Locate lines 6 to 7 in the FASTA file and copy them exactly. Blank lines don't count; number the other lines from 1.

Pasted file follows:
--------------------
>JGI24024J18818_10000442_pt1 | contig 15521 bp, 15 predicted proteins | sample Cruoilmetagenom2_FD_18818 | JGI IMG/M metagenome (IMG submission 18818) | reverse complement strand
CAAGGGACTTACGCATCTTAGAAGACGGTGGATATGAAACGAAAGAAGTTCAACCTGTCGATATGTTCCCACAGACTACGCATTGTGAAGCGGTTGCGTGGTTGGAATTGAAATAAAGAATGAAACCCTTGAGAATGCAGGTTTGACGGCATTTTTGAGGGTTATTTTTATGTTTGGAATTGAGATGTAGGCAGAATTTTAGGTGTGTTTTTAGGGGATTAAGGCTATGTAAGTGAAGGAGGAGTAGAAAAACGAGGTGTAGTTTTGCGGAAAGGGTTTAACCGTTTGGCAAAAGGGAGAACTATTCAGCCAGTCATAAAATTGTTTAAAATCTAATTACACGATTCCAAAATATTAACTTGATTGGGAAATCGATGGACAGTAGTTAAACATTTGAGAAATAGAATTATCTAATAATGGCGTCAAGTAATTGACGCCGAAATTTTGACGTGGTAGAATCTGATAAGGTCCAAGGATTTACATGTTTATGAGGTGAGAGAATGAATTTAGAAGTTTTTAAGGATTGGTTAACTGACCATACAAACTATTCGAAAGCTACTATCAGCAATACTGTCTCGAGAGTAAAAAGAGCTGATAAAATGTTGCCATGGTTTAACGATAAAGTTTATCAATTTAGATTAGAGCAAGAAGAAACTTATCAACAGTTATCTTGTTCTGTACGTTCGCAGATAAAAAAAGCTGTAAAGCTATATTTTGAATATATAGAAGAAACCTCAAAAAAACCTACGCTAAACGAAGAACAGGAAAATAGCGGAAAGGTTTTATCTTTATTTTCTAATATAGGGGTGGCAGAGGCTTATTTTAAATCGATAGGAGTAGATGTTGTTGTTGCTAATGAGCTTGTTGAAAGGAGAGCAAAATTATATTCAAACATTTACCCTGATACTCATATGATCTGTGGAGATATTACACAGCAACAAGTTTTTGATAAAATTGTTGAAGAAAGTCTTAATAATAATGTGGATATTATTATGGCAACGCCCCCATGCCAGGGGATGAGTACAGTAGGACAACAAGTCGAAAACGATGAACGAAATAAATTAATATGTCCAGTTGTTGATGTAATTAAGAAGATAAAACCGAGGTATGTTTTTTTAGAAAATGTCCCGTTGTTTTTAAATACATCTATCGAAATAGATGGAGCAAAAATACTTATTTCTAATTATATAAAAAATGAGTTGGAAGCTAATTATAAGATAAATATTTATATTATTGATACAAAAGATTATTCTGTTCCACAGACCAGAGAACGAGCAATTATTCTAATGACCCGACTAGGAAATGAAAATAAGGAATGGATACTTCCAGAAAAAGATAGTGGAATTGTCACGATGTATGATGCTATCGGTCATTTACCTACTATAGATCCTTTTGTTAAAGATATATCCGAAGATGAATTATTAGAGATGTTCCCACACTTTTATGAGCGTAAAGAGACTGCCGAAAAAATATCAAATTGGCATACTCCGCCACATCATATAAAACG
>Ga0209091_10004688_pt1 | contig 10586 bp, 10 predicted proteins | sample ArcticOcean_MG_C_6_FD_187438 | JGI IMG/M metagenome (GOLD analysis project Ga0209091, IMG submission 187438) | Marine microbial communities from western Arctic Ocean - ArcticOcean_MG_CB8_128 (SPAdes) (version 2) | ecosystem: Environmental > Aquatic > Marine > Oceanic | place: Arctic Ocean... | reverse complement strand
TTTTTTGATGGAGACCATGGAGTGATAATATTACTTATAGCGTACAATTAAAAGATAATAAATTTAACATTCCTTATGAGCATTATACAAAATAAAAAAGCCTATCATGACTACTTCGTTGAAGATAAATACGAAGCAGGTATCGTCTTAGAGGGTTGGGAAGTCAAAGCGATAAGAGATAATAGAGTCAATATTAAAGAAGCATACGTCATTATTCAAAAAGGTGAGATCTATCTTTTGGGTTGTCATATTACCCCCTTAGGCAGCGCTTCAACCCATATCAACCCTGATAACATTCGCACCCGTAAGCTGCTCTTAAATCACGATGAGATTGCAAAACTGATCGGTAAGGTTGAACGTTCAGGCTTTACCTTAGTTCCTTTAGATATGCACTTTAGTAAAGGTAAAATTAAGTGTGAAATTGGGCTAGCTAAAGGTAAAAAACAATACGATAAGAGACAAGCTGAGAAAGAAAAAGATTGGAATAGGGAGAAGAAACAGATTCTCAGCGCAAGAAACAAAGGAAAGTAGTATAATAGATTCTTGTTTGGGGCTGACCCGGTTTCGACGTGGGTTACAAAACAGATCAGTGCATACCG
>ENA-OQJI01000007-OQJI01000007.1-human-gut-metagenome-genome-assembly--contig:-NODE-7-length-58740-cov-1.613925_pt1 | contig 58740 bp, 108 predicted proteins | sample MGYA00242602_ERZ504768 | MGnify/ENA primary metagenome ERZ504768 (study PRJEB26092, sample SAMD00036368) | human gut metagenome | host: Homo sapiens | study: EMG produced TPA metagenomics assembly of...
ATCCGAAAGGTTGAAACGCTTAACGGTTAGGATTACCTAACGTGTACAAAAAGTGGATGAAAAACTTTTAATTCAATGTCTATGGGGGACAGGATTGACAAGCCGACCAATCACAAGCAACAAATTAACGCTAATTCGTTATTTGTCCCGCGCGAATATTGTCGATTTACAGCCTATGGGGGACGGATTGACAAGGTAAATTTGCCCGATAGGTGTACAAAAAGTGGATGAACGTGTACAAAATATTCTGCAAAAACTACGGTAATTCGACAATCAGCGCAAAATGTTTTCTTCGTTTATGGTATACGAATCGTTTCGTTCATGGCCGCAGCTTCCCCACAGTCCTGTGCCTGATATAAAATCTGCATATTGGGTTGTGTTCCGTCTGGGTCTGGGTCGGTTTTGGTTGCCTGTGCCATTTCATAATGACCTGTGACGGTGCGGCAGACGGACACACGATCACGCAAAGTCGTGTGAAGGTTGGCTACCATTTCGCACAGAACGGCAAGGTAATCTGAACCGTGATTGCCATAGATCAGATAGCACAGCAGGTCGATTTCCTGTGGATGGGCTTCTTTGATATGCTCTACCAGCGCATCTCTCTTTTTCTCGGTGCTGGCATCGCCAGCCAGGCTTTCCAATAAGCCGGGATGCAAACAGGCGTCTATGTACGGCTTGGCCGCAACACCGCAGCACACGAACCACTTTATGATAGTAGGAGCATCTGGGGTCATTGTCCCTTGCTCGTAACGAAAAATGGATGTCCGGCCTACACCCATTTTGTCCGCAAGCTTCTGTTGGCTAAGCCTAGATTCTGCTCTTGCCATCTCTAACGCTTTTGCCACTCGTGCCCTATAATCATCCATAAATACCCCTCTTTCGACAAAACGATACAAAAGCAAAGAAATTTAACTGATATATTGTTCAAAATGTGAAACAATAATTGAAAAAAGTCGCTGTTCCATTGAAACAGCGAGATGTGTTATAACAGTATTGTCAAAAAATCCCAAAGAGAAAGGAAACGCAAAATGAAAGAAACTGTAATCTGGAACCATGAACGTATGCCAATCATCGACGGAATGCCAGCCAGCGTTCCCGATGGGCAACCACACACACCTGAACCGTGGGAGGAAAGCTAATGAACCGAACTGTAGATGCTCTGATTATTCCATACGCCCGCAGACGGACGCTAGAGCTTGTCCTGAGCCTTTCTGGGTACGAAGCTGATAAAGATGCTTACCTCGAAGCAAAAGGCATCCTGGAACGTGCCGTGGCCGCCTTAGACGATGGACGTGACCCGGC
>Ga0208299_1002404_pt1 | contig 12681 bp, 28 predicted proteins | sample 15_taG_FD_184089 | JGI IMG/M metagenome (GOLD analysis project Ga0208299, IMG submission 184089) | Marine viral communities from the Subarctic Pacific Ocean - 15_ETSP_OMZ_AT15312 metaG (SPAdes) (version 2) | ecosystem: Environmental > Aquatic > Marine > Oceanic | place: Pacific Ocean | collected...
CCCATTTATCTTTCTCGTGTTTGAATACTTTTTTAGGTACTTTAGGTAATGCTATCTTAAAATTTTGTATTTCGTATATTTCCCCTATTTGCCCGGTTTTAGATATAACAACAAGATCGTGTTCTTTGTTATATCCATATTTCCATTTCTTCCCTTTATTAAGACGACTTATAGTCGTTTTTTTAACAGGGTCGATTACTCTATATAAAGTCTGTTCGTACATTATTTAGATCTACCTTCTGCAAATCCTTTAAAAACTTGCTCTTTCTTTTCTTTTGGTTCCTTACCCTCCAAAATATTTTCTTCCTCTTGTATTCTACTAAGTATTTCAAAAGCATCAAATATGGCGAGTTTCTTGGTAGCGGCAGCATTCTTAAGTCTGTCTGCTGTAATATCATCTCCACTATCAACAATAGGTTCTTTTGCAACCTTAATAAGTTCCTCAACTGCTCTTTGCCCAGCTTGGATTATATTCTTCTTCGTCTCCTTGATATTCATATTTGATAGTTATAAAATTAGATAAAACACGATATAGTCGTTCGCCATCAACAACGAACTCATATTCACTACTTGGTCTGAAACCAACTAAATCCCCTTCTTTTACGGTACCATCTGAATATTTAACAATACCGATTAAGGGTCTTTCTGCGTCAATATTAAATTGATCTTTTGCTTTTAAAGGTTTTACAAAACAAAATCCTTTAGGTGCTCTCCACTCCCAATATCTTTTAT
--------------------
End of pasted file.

ATCCGAAAGGTTGAAACGCTTAACGGTTAGGATTACCTAACGTGTACAAAAAGTGGATGAAAAACTTTTAATTCAATGTCTATGGGGGACAGGATTGACAAGCCGACCAATCACAAGCAACAAATTAACGCTAATTCGTTATTTGTCCCGCGCGAATATTGTCGATTTACAGCCTATGGGGGACGGATTGACAAGGTAAATTTGCCCGATAGGTGTACAAAAAGTGGATGAACGTGTACAAAATATTCTGCAAAAACTACGGTAATTCGACAATCAGCGCAAAATGTTTTCTTCGTTTATGGTATACGAATCGTTTCGTTCATGGCCGCAGCTTCCCCACAGTCCTGTGCCTGATATAAAATCTGCATATTGGGTTGTGTTCCGTCTGGGTCTGGGTCGGTTTTGGTTGCCTGTGCCATTTCATAATGACCTGTGACGGTGCGGCAGACGGACACACGATCACGCAAAGTCGTGTGAAGGTTGGCTACCATTTCGCACAGAACGGCAAGGTAATCTGAACCGTGATTGCCATAGATCAGATAGCACAGCAGGTCGATTTCCTGTGGATGGGCTTCTTTGATATGCTCTACCAGCGCATCTCTCTTTTTCTCGGTGCTGGCATCGCCAGCCAGGCTTTCCAATAAGCCGGGATGCAAACAGGCGTCTATGTACGGCTTGGCCGCAACACCGCAGCACACGAACCACTTTATGATAGTAGGAGCATCTGGGGTCATTGTCCCTTGCTCGTAACGAAAAATGGATGTCCGGCCTACACCCATTTTGTCCGCAAGCTTCTGTTGGCTAAGCCTAGATTCTGCTCTTGCCATCTCTAACGCTTTTGCCACTCGTGCCCTATAATCATCCATAAATACCCCTCTTTCGACAAAACGATACAAAAGCAAAGAAATTTAACTGATATATTGTTCAAAATGTGAAACAATAATTGAAAAAAGTCGCTGTTCCATTGAAACAGCGAGATGTGTTATAACAGTATTGTCAAAAAATCCCAAAGAGAAAGGAAACGCAAAATGAAAGAAACTGTAATCTGGAACCATGAACGTATGCCAATCATCGACGGAATGCCAGCCAGCGTTCCCGATGGGCAACCACACACACCTGAACCGTGGGAGGAAAGCTAATGAACCGAACTGTAGATGCTCTGATTATTCCATACGCCCGCAGACGGACGCTAGAGCTTGTCCTGAGCCTTTCTGGGTACGAAGCTGATAAAGATGCTTACCTCGAAGCAAAAGGCATCCTGGAACGTGCCGTGGCCGCCTTAGACGATGGACGTGACCCGGC
>Ga0208299_1002404_pt1 | contig 12681 bp, 28 predicted proteins | sample 15_taG_FD_184089 | JGI IMG/M metagenome (GOLD analysis project Ga0208299, IMG submission 184089) | Marine viral communities from the Subarctic Pacific Ocean - 15_ETSP_OMZ_AT15312 metaG (SPAdes) (version 2) | ecosystem: Environmental > Aquatic > Marine > Oceanic | place: Pacific Ocean | collected...